Lawn Care Pricing Tips
Pricing a lawn fairly and winning bids is one of the most important aspects of running a successful lawn care business. Newcomers to the industry should put some time into developing and refining their approach. Below I have set out a number of general lawn care pricing tips that may help you to set fair and profitable prices for your services.
Compete on Factors Other than Price
Don't make the mistake of making price your unique value proposition. Try to develop some other competitive advantages that distinguish your lawn care business from your competitors. Highlight the value that you bring to your customers in your marketing. Never compete on price alone!
Set a Minimum Price
It is important that you set a minimum price for your services. This would be the rate which would be your absolute rock bottom price for a lawn mowing job no matter how small the lawn was. When you figure that you have to drive to the customers home, unload your truck and put your gear away again after a job it makes sense to set a limit. Most lawn care business owners in the US would not take on any job for less that $20 and some set minimum rates that can be as high as $30 or more.
Prepare a Price Chart
Put together a price chart based on a variety of lawn sizes that you can present to customers. Such a price list should set out your minimum rate and it should note that prices could vary due to factors that are unknown prior to inspection. You can also include other services that you offer on your price list.
Price per Mow or Seasonal Pricing
It is common, especially in the residential market to charge the customer on the basis of how many times their lawn was mowed. However it is also possible to charge on a monthly or seasonal basis. Under such a seasonal or monthly plan you would simply charge the customer monthly in return for maintaining their lawns to a specified standard. Customers may want to know approximately how many visits you will make on a monthly basis but you are basically free to come and go as you wish provided that the job is done properly. This approach is more common in the commercial sector but can work out well for residential lawn services as well.
There is no reason why you have to charge the same price to every customer. If you are quoting a price to a wealthy homeowner you may consider pricing higher than you would for someone in a working class area. Keep in mind that the demands of the rich are often a lot higher than those of the middle and working classes though so the higher price may end up being justified.
Businesses are sometimes prepared to pay higher prices than households for lawn care services. This is especially true if you have a purchaser or building manager making purchase decisions instead of the business owner. Find out what it takes to impress those with the responsibility to make such decisions and you could easily end up with a few profitable commercial accounts.
You should encourage customers to sign up for your lawn care services for a full year or season in return for a reasonable discount. Lock them into making a commitment to your business by having them sign an agreement or pay a small deposit for a year's worth of service.
It is important that you review your prices regularly. You should make sure that they are still allowing you to be profitable and that you have not become too 'out of whack' with market rates. Customers understand that prices rise over time due to inflation and most of them will understand if you have to increase them slightly every one or two years. Larger price rises have also become necessary for many lawn care businesses at certain times throughout the last decade due to rising fuel costs.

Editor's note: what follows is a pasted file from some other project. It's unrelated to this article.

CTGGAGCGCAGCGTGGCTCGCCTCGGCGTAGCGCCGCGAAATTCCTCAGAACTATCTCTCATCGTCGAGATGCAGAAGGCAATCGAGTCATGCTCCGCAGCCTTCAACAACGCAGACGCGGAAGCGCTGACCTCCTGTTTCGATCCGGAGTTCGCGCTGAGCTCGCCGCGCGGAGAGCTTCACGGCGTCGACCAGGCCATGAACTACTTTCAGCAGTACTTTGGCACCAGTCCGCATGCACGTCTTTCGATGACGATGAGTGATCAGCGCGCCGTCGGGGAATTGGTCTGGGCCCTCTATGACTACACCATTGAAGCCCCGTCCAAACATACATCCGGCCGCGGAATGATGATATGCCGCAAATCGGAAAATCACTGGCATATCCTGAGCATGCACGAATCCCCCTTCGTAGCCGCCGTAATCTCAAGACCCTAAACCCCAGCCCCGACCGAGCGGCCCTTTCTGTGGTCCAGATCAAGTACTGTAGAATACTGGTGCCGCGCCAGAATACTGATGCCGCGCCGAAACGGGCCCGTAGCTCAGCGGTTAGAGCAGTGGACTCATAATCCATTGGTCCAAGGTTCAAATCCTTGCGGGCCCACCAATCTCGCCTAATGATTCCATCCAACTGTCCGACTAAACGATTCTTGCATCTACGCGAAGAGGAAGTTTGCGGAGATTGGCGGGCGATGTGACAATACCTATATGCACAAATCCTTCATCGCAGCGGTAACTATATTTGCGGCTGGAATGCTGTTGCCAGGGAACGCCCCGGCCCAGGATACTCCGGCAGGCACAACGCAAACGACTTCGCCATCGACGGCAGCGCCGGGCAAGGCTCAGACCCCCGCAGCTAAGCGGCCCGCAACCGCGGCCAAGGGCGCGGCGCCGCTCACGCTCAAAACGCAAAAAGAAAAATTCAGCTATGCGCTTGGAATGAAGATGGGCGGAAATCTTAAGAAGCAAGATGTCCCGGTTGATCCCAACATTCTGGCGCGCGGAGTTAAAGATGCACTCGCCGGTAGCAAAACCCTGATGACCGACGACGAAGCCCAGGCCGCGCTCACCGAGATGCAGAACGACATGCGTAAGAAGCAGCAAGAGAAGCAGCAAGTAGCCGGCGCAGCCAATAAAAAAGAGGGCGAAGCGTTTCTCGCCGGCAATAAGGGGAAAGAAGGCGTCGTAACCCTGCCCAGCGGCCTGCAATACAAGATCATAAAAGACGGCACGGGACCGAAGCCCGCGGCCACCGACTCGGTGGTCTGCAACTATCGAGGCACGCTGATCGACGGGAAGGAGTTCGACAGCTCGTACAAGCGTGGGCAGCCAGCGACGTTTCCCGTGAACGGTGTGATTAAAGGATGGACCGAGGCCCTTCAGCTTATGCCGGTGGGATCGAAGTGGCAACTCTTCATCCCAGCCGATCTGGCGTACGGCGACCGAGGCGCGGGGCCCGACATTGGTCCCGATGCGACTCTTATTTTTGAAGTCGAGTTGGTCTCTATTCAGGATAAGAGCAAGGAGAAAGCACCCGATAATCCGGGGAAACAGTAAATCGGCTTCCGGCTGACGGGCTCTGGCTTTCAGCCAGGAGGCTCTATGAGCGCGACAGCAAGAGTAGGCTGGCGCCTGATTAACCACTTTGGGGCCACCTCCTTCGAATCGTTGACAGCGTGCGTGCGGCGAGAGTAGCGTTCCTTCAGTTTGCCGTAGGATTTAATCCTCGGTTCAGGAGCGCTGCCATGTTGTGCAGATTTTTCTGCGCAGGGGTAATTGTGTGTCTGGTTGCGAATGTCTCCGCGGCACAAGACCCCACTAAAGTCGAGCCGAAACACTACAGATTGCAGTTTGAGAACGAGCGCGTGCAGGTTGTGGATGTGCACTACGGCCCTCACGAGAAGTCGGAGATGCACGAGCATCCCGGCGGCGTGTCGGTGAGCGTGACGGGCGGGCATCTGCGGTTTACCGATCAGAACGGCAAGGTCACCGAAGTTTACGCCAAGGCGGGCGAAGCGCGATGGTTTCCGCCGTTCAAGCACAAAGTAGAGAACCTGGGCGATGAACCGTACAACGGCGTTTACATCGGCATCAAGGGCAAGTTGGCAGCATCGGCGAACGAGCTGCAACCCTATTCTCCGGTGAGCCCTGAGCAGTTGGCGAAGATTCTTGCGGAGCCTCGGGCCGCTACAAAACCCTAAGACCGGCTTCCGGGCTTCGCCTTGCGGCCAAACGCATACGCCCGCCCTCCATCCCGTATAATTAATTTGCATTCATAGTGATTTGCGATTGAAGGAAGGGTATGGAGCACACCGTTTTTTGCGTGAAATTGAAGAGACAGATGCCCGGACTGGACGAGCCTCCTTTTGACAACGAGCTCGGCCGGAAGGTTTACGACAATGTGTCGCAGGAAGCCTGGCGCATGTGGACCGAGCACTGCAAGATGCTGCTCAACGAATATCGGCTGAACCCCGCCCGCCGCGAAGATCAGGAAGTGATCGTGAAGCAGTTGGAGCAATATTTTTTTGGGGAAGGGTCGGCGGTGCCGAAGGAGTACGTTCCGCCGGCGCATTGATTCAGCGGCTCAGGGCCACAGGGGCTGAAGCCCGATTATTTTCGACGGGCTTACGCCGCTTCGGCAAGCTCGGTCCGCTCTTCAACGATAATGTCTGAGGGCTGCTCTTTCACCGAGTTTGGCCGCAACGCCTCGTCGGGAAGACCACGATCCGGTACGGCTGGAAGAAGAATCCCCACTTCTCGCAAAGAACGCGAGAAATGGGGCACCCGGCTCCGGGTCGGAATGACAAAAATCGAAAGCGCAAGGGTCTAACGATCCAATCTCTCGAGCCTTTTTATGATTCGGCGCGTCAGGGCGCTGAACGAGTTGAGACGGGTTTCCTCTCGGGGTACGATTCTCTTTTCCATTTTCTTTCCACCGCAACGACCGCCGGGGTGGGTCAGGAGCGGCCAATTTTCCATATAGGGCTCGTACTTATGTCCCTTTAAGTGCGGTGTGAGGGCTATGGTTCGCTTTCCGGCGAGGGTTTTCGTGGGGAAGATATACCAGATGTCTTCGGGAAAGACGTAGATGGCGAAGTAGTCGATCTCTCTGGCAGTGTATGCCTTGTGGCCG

The best way to handle a price rise is to call and tell the customer in person. Make sure that you contact them well before making a price change and give them a good reason why change has become necessary. Show empathy for their situation and apologize for having to charge more.
Lawn Care Estimate Software
Some of the lawn care business software packages include features that help with estimating. If you buy a general software package and get an estimating program thrown in then you may find that this is useful. However, I would not recommend going and buying lawn business software just to get estimating software.
Software can only really help you with the basic formulas. It cannot inspect a property for you, tell you local market rates or come up with an accurate list of costs. Computers are still fairly poor at setting prices unfortunately. A good program will streamline the process of making estimates but it still won't help you if you don't know what you are doing.
Get a Preview with Google Earth
If you are new to the lawn care game why not get a preview of what a property is going to be like before you go and do your inspection. With Google Earth you may be able to get a fairly good look at a lawn from above and start working on your pricing strategy before you meet the prospect in person and inspect their property. Any information that you get from Google Earth should be taken lightly though as those images can be years out of date and they are not always clear and detailed.
Avoid Psychological Pricing
You would think that consumers would be too savvy to respond to $9.99 style pricing these days. While this kind of 'funky' pricing may still work for retailers I would not recommend that you mess around with this when you give estimates to prospective customers. Some people will feel that you are insulting their intelligence if you quote a price like $49.99 for their lawn. The best idea is to round quotes up or down to the nearest five dollars.
How to Price a Lawn Mowing Job - Pricing Methods
The Importance of Pricing Lawn Services Right
Lawn Care Estimate Guide - Visiting the Property
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